There is no guarantee that the meta-analysis by Sattar et al. is correct about statins and diabetes, but none of the letters published by Lancet raise a sensible reason to think that the post-analysis state of knowledge should change: it is now far more likely than not that statins cause a small increase in diabetes risk. Our response to a meta-analysis like this should be to congratulate the authors on a job well done, while recognizing the possibilities for errors and chance to disrupt the conclusions. It should not be to search high and low for far-fetched flaws that would allow us to discard the inconvenient likelihood that a new statin side-effect has been detected.

Mortalidad en pacientes con diabetes

The blue circle symbol used to represent diabetes.Image via Wikipedia

The Emerging Risk Factors Collaboration. Diabetes Mellitus, Fasting Glucose, and Risk of Cause-Specific Death. N Engl J Med 2011; 364: 829-841.   TC (s)   PDF (s)


Se conoce desde hace tiempo que la presencia de una diabetes mellitus aumenta el riesgo de sufrir (y morir por) una enfermedad cardiovascular. En los últimos años también se van publicando trabajos en los que se asocia con un exceso de mortalidad por otras causas.


Estudiar la asociación de la diabetes mellitus y de la hiperglicemia con la mortalidad específica por determinadas causas y estimar el efecto de la misma sobre la esperanza de vida.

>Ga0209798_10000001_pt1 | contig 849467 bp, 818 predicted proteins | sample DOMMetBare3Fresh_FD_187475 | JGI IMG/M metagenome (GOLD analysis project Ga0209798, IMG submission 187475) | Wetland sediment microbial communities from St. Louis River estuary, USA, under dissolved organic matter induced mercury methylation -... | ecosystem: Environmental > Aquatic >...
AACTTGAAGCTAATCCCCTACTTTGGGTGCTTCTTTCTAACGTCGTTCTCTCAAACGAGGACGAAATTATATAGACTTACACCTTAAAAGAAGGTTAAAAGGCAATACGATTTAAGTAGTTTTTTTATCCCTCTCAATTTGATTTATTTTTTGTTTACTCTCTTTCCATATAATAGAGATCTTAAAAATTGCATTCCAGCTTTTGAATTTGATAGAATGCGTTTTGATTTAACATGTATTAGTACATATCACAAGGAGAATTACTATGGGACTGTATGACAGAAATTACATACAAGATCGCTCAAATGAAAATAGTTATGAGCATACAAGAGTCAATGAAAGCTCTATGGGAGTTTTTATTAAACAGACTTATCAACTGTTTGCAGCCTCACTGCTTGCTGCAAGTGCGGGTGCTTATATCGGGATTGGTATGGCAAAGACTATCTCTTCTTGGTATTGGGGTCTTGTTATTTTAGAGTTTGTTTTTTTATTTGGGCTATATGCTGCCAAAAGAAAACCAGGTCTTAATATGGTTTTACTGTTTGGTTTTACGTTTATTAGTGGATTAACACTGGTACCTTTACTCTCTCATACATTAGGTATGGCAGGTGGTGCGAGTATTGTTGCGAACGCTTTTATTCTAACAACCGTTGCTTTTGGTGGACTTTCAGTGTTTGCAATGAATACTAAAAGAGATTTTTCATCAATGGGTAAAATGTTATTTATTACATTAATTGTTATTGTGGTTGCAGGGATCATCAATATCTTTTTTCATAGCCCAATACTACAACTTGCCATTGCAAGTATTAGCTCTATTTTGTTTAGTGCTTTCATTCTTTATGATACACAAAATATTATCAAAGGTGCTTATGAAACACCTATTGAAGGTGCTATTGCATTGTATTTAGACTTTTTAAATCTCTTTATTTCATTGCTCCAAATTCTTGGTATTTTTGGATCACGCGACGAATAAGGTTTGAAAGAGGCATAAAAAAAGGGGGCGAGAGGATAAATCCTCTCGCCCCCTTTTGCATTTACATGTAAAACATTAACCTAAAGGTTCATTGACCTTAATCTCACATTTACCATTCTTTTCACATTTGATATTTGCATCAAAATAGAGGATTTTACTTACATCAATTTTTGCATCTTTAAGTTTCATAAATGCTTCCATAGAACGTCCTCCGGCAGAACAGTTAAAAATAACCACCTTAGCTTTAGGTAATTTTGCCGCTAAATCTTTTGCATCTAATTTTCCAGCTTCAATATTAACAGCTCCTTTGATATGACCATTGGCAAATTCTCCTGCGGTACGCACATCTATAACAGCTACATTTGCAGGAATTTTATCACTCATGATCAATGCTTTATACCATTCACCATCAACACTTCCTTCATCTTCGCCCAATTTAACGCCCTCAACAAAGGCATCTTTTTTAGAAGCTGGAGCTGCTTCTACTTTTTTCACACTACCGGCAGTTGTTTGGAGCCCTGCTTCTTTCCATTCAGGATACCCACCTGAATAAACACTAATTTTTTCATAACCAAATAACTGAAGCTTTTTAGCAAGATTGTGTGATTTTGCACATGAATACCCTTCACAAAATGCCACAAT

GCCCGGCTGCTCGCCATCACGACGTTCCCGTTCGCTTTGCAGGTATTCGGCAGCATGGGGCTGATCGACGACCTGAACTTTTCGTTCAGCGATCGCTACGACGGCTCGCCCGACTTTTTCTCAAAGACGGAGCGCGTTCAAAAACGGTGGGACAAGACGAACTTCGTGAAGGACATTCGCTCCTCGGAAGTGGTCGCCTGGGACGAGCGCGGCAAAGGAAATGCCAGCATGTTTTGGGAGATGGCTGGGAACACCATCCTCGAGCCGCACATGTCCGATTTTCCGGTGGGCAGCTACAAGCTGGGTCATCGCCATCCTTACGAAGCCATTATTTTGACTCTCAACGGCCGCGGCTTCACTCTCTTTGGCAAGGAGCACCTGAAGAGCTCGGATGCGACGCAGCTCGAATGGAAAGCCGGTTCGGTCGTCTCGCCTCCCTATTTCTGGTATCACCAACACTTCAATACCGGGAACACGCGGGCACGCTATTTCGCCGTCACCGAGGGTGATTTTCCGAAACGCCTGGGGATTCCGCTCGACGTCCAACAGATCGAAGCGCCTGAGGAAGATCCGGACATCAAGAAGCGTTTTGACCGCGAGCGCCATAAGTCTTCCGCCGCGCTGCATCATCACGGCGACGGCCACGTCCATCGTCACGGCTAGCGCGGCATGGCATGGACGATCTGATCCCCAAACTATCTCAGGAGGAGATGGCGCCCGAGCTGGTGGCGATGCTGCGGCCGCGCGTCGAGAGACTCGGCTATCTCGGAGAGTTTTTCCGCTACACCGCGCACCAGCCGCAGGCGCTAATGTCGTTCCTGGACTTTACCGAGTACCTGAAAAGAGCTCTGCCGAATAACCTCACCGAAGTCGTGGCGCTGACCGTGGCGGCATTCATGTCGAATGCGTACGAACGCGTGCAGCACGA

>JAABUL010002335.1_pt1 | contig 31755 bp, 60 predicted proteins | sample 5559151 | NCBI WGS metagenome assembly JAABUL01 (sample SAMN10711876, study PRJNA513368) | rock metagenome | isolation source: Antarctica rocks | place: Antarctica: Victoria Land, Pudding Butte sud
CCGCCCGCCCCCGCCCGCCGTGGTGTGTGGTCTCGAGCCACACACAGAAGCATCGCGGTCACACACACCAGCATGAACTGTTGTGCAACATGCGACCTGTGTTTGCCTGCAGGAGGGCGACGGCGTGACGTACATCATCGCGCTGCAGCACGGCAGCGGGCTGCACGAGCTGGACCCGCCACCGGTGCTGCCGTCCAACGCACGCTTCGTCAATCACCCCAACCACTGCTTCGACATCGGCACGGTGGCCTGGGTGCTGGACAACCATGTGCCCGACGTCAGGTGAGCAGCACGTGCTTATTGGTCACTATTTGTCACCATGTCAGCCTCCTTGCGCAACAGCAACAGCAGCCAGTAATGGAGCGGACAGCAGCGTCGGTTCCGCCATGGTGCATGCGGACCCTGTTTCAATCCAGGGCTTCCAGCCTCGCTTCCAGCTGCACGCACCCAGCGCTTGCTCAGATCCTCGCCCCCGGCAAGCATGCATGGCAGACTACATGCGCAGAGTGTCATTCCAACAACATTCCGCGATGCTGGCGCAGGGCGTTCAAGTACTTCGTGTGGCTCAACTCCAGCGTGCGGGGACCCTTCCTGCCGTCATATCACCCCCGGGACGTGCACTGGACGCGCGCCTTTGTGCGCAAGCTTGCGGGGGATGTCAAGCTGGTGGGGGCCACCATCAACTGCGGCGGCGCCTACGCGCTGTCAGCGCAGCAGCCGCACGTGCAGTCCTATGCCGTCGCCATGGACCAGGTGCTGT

Perfil del estudio

Tipo de estudio: Metaanálisis
Área del estudio: Pronóstico
Ámbito del estudio: Comunitario


Se incluyeron en el análisis los datos individuales de los participantes en 97 estudios prospectivos en los que no se seleccionó a los participantes en función de la presencia de enfermedades crónicas y en los que se disponía de la información al inicio sobre si los individuos presentaban una diabetes y de sus cifras de glucemia y sobre la causa de la muerte y cuya duración excedía un año. Se dispuso de la información inicial de todos los participantes sobre su edad, sexo, hábito tabáquico e IMC. Se dispuso de información sobre otros factores de riesgo de una parte importante de los individuos.


Se incluyeron en el análisis los datos de más de 820.000 participantes que suponían un seguimiento total de más de 12 millones de personas-año con 123.000 muertes. La edad media inicial fue de 55 años y un 52% eran varones. Casi un 60% eran europeos. Un 6% presentaban una diabetes al inicio del estudio.
Las tasas crudas de mortalidad fueron superiores en varones que en mujeres y en diabéticos que en no diabéticos y para los tres grupos de causas (vascular, cáncer y otras) [fig.1].

Figura 1. Tasas crudas de mortalidad  (por 1.000 personas-año).